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University of Denver Launches Program to Help Juvenile Justice-Involved Girls

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Jon Stone

Media Relations Manager

Jon Stone

News  •

An alarming trend is unfolding in communities across the country: The number of females in the juvenile justice system is steadily on the rise. According to the Office of Juvenile Justice and Delinquency Prevention (OJJDP), girls now account for 30% of all juvenile arrests in the United States.

Just as alarming is the fact that this distressing trajectory is aggravated by the mental health challenges facing these girls. More than 70% of girls in the system have a history of trauma that began long before they committed a crime.

“I want to dedicate my life to working with victims and finding ways to enhance public safety,” says Apryl Alexander, a forensic psychologist at the University of Denver’s Graduate School of Professional Psychology (GSPP). “What if we were able to treat girls before they entered the juvenile justice system? What if we actually addressed the trauma? Maybe then they wouldn’t have problems in school, or they wouldn’t have problems in the community, and we could address crime by addressing trauma.”

Apryl Alexander

Alexander’s vision has resulted in a new three-year federal grant from OJJDP to develop the Denver FIRST Juvenile Justice Project. The grant allows for an empirically based trauma treatment program for juvenile justice-involved girls, primarily those who gave experienced trauma.

“We want to work with youth on some of the thoughts and feelings that they have surrounding their trauma and how that changes their thinking and their behavior,” Alexander says. “The hope is to provide them with psycho-education and skills training on coping with trauma to help them heal from their trauma.”

Working with juvenile offenders is just one aspect of the Juvenile Justice Project. Alexander says they will connect with community partners to provide training on how to deliver trauma-informed care in different systems. Another goal is to focus on prevention by treating juveniles who have experienced trauma but are not known to the justice system. This aspect involves a new collaboration between Alexander and Tracy Vozar, a clinical professor in GSPP who directs the Infant and Early Childhood Mental Health Specialty.

According to Vozar, young children who are continually in trouble at school often have experienced trauma. By collaborating through the Juvenile Justice Project, she and Alexander aim to identify these kids and their families and provide help before matters escalate to the juvenile justice system.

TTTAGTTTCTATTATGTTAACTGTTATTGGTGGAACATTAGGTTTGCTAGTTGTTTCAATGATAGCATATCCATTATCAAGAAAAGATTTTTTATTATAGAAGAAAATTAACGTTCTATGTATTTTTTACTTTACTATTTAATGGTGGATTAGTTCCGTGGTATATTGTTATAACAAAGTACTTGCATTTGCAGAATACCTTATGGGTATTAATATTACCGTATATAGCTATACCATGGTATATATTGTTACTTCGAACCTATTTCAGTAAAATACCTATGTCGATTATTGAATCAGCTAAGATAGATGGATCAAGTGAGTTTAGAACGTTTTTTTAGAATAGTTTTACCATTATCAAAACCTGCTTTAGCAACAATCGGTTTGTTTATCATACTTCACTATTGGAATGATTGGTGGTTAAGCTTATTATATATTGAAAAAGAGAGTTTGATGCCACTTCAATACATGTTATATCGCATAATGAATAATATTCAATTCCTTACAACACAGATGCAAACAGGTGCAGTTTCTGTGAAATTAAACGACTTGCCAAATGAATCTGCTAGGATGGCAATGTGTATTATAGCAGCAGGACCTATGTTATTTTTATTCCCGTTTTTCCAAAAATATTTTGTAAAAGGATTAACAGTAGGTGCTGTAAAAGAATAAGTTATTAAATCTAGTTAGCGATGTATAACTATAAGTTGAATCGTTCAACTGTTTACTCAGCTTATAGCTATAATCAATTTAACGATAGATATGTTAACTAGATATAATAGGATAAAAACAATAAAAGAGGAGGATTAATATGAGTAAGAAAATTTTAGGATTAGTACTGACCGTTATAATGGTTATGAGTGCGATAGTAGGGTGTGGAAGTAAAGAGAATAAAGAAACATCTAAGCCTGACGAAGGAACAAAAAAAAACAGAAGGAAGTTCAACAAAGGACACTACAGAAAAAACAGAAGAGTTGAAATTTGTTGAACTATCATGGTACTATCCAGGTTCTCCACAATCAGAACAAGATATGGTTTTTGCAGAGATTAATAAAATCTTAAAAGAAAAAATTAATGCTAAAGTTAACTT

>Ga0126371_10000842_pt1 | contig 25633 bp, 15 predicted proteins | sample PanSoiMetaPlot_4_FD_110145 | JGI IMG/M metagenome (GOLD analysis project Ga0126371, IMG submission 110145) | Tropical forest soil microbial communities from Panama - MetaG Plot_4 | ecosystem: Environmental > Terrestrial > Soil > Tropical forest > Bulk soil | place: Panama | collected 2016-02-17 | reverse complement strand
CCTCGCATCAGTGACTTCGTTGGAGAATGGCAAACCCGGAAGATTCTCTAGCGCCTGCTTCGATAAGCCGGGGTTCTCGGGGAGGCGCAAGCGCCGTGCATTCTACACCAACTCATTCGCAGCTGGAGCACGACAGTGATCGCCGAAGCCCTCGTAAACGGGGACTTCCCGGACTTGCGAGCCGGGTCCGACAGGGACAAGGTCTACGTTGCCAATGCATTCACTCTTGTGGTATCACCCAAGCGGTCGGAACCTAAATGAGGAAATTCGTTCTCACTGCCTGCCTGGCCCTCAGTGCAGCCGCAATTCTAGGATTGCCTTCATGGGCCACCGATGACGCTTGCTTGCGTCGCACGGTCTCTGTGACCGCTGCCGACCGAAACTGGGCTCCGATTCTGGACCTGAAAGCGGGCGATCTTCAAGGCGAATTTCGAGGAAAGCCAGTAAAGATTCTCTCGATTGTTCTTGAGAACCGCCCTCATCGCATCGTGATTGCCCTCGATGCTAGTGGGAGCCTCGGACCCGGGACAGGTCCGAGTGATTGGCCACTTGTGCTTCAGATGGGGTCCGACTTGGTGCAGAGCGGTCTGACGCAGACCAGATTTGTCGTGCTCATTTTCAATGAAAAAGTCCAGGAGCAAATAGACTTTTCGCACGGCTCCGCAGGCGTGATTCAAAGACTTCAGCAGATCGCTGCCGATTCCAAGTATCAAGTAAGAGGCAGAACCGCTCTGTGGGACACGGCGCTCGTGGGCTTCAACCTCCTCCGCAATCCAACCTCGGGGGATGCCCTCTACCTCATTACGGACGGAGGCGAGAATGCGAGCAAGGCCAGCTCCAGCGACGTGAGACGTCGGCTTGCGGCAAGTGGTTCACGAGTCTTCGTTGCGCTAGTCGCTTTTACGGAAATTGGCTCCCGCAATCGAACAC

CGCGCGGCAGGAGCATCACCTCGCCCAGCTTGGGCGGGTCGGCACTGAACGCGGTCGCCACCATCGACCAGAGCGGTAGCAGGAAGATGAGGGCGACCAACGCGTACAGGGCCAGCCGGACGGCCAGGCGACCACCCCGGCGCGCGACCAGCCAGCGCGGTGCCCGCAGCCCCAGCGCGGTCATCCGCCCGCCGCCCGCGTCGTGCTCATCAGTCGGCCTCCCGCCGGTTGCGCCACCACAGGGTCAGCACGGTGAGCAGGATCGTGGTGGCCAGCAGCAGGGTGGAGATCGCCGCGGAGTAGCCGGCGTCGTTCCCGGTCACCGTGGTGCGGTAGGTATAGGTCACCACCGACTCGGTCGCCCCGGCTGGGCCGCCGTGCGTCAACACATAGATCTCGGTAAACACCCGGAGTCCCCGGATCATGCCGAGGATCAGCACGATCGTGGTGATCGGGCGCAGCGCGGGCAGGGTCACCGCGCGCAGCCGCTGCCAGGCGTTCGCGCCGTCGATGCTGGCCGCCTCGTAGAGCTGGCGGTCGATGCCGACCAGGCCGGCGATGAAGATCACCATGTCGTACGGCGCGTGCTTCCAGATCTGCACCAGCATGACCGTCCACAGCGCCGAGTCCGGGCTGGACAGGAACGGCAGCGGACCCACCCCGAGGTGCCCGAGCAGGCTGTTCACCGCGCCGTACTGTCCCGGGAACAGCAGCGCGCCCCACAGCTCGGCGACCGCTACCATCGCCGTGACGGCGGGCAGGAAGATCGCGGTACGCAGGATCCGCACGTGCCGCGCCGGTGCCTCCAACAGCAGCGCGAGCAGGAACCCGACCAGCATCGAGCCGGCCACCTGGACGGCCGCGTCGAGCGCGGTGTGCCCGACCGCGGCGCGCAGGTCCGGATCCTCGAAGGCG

Tracy Vozar

“Parent-child interaction therapy is targeted to children and their caregivers to really coach the parents on how to work with their children to enhance compliance and improve behavior all by improving the parent-child relationship,” Vozar says. “Caregivers work directly with their own child, and we coach them on how to do that through another room.”

Vozar says their clients are often parents who are seeking this type of service. However, they also work with parents who are referred from the school system or the juvenile justice system. Clients then work with trained student clinicians in the different GSPP programs.

“I’m really excited to be a part of this,” says Jessica Camara, who will receive her master’s degree in forensic psychology this spring. “I enjoy having the opportunity to work with juveniles because it’s interesting to understand psychology through a developmental lens.”

Camara has worked directly with Alexander and Vozar in creating the program and determining what therapy will look like for both juveniles and their caregivers. She hopes the Juvenile Justice Project can help remove the stigma that exists around therapy, especially with younger individuals.

“Therapy is not something that is always talked about,” she says. “We are beginning to see adolescents talk about it in a positive light, but that was not always the case.”

The Juvenile Justice Project is beginning to take referrals. Alexander’s hope is that the program will grow beyond this initial grant as the work begins to have an impact on the community.

“I understand from a victim perspective that we don’t want to use trauma as an excuse, but it gives some understanding on how these kids have behaved,” Alexander says. “Kids don’t just do something terrible, that doesn’t come from nowhere, so let’s start by looking at their trauma history not just the behavior that might occur later on.”

To contact the Denver FIRST Juvenile Justice Project for referrals, please email